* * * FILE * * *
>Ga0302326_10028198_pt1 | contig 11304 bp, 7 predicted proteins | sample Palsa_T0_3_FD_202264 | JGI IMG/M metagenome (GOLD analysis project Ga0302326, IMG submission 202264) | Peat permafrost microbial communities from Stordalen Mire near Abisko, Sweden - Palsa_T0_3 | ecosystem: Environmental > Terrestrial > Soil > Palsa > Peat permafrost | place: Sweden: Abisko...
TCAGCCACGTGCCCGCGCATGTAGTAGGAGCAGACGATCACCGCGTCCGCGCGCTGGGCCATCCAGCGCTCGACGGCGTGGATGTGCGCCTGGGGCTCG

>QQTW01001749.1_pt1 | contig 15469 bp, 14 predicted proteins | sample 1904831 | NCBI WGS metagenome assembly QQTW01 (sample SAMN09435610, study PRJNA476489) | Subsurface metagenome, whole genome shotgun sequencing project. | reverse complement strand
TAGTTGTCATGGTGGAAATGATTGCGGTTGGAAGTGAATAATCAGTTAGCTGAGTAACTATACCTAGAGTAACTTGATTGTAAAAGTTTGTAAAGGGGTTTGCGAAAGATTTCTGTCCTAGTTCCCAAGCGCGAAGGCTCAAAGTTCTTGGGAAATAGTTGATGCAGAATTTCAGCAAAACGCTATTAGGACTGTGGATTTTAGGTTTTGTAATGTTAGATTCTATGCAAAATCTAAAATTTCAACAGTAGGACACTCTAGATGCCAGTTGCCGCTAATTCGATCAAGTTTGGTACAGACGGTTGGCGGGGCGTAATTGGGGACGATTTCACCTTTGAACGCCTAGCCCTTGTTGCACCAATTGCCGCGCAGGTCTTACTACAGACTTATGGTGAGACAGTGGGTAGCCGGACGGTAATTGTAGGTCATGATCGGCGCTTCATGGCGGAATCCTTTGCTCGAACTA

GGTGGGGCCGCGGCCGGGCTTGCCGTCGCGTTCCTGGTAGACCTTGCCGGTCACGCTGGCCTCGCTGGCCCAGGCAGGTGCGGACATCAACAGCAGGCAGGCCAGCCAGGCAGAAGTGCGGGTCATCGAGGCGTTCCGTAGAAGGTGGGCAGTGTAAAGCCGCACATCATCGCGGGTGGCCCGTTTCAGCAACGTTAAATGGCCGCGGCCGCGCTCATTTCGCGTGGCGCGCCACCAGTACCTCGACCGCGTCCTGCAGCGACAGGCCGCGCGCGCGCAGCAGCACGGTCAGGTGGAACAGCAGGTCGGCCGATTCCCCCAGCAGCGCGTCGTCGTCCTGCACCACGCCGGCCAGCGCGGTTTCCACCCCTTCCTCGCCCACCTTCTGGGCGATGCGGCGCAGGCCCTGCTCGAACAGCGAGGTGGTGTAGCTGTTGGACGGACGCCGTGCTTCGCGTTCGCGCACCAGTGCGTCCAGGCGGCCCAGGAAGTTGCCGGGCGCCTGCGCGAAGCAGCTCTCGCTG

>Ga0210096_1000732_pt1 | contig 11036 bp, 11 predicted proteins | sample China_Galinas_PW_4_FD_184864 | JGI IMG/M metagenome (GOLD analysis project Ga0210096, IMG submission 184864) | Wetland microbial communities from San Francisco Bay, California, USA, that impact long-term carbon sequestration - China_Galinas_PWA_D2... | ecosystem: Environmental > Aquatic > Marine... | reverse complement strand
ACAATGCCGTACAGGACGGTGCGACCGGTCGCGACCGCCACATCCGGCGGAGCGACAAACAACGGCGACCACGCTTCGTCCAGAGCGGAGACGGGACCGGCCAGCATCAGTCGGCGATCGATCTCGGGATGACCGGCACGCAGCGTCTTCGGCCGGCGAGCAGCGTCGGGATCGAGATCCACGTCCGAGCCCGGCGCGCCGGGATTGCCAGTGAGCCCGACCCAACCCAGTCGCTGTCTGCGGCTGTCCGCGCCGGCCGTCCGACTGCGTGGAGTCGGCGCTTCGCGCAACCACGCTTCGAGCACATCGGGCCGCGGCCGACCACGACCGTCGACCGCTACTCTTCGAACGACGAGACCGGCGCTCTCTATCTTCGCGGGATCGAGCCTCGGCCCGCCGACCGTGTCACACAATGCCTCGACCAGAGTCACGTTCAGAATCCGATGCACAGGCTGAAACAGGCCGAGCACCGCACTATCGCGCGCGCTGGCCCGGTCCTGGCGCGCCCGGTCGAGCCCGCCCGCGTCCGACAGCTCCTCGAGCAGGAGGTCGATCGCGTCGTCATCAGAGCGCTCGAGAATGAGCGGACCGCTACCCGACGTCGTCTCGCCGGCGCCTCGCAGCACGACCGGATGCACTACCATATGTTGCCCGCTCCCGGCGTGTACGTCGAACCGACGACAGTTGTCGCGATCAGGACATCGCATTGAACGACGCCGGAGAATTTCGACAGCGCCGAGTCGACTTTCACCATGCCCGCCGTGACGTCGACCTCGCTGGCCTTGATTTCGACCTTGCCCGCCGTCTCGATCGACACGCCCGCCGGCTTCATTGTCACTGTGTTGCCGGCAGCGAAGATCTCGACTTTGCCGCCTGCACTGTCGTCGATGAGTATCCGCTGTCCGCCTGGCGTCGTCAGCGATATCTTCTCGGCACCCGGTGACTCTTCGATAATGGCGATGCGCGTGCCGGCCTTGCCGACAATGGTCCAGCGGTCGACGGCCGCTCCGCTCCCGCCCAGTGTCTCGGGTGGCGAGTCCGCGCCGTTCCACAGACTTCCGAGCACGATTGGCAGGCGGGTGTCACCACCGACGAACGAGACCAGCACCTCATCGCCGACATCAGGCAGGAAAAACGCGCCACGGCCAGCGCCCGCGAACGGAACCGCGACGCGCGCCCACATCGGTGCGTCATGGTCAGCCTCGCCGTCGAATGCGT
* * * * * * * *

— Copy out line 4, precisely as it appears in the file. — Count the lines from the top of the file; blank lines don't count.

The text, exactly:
TAGTTGTCATGGTGGAAATGATTGCGGTTGGAAGTGAATAATCAGTTAGCTGAGTAACTATACCTAGAGTAACTTGATTGTAAAAGTTTGTAAAGGGGTTTGCGAAAGATTTCTGTCCTAGTTCCCAAGCGCGAAGGCTCAAAGTTCTTGGGAAATAGTTGATGCAGAATTTCAGCAAAACGCTATTAGGACTGTGGATTTTAGGTTTTGTAATGTTAGATTCTATGCAAAATCTAAAATTTCAACAGTAGGACACTCTAGATGCCAGTTGCCGCTAATTCGATCAAGTTTGGTACAGACGGTTGGCGGGGCGTAATTGGGGACGATTTCACCTTTGAACGCCTAGCCCTTGTTGCACCAATTGCCGCGCAGGTCTTACTACAGACTTATGGTGAGACAGTGGGTAGCCGGACGGTAATTGTAGGTCATGATCGGCGCTTCATGGCGGAATCCTTTGCTCGAACTA